Congressional Research Service


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Congressional Research Service

The Congressional Research Service (CRS) is a branch of the Library of Congress that provides objective, nonpartisan research, analysis, and information to assist Congress in its legislative, oversight, and representative functions. U.S. senators and representatives, and their staffs consult the CRS for timely and accurate information regarding major issues and policies. The CRS researches and advises on questions and concerns related to many subject areas. It is organized into six interdisciplinary research divisions: American Law; Domestic Social Policy; Foreign Affairs, Defense and Trade; Government and Finance; Information Research; and Resources, Science and Industry. Each division is organized into smaller sections, which focus on specific areas of public policy. The work of these divisions is supported by five offices: Congressional Affairs and Counselor to the Director; Finance and Administration; Information Resources Management; Legislative Information; and Workforce Development.

The CRS is made up of two reference divisions: the Congressional Reference Division and the Library Services Division. These provide reference, bibliographic, and other information services using advanced methods of computerized searching.

The CRS conducts a host of other support activities for Congress. It develops specialized reading lists for members of Congress and their staffs. It operates the Library of Congress's automated legislative information systems, including digests of all public bills and briefing papers on major legislative issues. It also attempts to anticipate congressional research needs, and it develops seminars that allow members of Congress, their staffs, CRS researchers, and outside experts to exchange ideas on timely issues. The CRS has produced programs on the congressional Cable Television system, and it provides language service support and translations for members of Congress.

The CRS is governed by a director, a deputy director, and a management team. The highest-level researchers are called senior specialists. They are often nationally and internationally recognized experts in their field of study. CRS offices include Special Programs, Operations, Policy, and Research Coordination.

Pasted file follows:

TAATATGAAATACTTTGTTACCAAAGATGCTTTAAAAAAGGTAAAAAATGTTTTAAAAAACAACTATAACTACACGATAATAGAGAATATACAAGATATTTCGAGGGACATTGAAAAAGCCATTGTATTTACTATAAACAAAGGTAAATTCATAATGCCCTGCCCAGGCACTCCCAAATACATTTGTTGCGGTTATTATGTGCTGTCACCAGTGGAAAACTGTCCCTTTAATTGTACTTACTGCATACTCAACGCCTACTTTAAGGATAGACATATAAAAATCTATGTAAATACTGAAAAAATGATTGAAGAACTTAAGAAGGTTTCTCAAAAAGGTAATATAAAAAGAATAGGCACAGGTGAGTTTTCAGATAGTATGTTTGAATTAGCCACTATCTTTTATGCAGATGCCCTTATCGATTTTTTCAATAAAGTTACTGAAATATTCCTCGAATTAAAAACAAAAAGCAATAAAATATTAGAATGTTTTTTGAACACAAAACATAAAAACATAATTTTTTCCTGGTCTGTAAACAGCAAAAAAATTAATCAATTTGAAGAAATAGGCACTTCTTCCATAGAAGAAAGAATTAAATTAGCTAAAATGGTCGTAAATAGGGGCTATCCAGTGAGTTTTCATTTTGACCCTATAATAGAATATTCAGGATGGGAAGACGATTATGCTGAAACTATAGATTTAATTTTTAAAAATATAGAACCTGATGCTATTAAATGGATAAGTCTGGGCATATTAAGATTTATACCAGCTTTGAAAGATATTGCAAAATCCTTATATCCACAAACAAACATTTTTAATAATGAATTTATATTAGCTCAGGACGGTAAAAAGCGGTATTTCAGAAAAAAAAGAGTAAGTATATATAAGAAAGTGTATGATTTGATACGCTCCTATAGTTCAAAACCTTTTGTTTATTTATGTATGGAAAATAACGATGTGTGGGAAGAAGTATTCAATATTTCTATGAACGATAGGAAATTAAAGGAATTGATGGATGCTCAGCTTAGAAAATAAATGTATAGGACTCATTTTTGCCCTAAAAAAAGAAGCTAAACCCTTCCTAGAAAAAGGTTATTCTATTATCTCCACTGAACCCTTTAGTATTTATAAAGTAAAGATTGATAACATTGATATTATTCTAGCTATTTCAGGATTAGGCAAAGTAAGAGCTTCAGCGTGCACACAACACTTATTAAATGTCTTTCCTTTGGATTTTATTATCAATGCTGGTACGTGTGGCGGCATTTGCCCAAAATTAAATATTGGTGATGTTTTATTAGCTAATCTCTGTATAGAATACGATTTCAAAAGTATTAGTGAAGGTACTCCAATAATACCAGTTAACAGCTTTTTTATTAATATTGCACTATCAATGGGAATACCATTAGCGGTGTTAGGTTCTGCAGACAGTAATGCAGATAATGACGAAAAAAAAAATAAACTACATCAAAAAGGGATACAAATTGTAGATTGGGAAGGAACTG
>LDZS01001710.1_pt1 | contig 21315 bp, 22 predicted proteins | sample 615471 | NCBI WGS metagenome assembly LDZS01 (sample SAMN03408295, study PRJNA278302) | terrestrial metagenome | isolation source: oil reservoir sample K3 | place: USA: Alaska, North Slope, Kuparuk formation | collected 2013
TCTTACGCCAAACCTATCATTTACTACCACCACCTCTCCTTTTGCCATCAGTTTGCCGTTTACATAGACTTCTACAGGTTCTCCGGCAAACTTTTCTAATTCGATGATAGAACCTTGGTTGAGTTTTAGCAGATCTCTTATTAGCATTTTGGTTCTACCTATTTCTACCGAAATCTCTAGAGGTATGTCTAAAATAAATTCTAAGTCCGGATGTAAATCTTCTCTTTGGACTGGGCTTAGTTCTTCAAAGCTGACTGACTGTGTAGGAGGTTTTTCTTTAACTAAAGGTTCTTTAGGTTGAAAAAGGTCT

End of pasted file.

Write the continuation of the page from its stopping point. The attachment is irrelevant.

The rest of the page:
The Congressional Research Service evolved from the Legislative Reference Service, which was created by the Legislative Reorganization Act of 1946 (codified as amended at Act of Aug. 2, 1946, ch. 753, 60 Stat. 812), and the Legislative Reorganization Act of 1970 (codified as amended at Act of Oct. 26, 1970, Pub. L. No. 91-510, 84 Stat. 1140). In the beginning of the twenty-first century, the CRS experienced tremendous growth as Congress sought to respond to the increasing scope and complexity of public policy issues. Specifically, the service expanded its website to enhance on-line research. In 2001, over 540,000 users accessed the CRS site to obtain reports and briefs. The CRS anticipates expanding web services as Congress demands 24-hour access to its research data.

Further readings

Congressional Research Service. 2001 Annual Report. Available online at <www.loc.gov/crsinfo/whatscrs.html#report> (accessed May 20, 2003).

References in periodicals archive ?
CALL THE Congressional Research Service (CRS), and a chirpy automated assistant offers five options to start your data search.
EBSCO Publishing now offers GalleryWatch CRS Reports through its EBSCOhost platform, providing researchers with access to CRS (Congressional Research Service) reports online.
The Congressional Research Service estimates that the bill would affect about 96,000 students, increasing their grant total by an average of $108.
Source: "Conventional Arms Transfers to Developing Nations, 1998-2005," by the Congressional Research Service.
Commenting on the magnitude of the nation's coal reserves, the Congressional Research Service reports: "U.S.
According to a Congressional Research Service (CRS) Report for Congress, The Alternative Minimum Tax for Individuals (RL30149), the effects of the legislative reductions in the regular income tax due to the Economic Growth and Tax Relief Reconciliation Act of 2001 (EGTRRA) and the Jobs and Growth Tax Relief Reconciliation Act of 2003 (JGTRRA) have caused more middle-income taxpayers to be subject to AMT.
He added that "appropriate members of Congress have been kept informed," but the Congressional Research Service studied this and concluded that Bush did not fully inform the intelligence committees and thus acted in a way "inconsistent with the law."
A Congressional Research Service report notes that "of particular concern were consumption allowances for developing countries, some of which compete directly with U.S.
The site links more than a half-dozen existing collections of nearly 8,000 reports from the Congressional Research Service (CRS) and centrally indexes them so visitors can find reports containing specific terms or phrases.
The text of two relevant sections of the Congressional Budget Act of 1974 (Sections 310 and 313) is set forth in the appendices, along with a list of other Congressional Research Service products pertaining to reconciliation procedures.
(9) Audrey Kurth Cronin, CRS Report for Congress, Congressional Research Service, Terrorists and Suicide Attacks, August 28, 2003; retrieved on February 2, 2004, from http://www.mipt.org/pdf/CRS_RL32058.pdf.
Religious Right leaders insist that the measure is constitutional, but the Congressional Research Service, a branch of the Library of Congress that provides non-partisan research to members of Congress, said there is no precedent for a bill like it.

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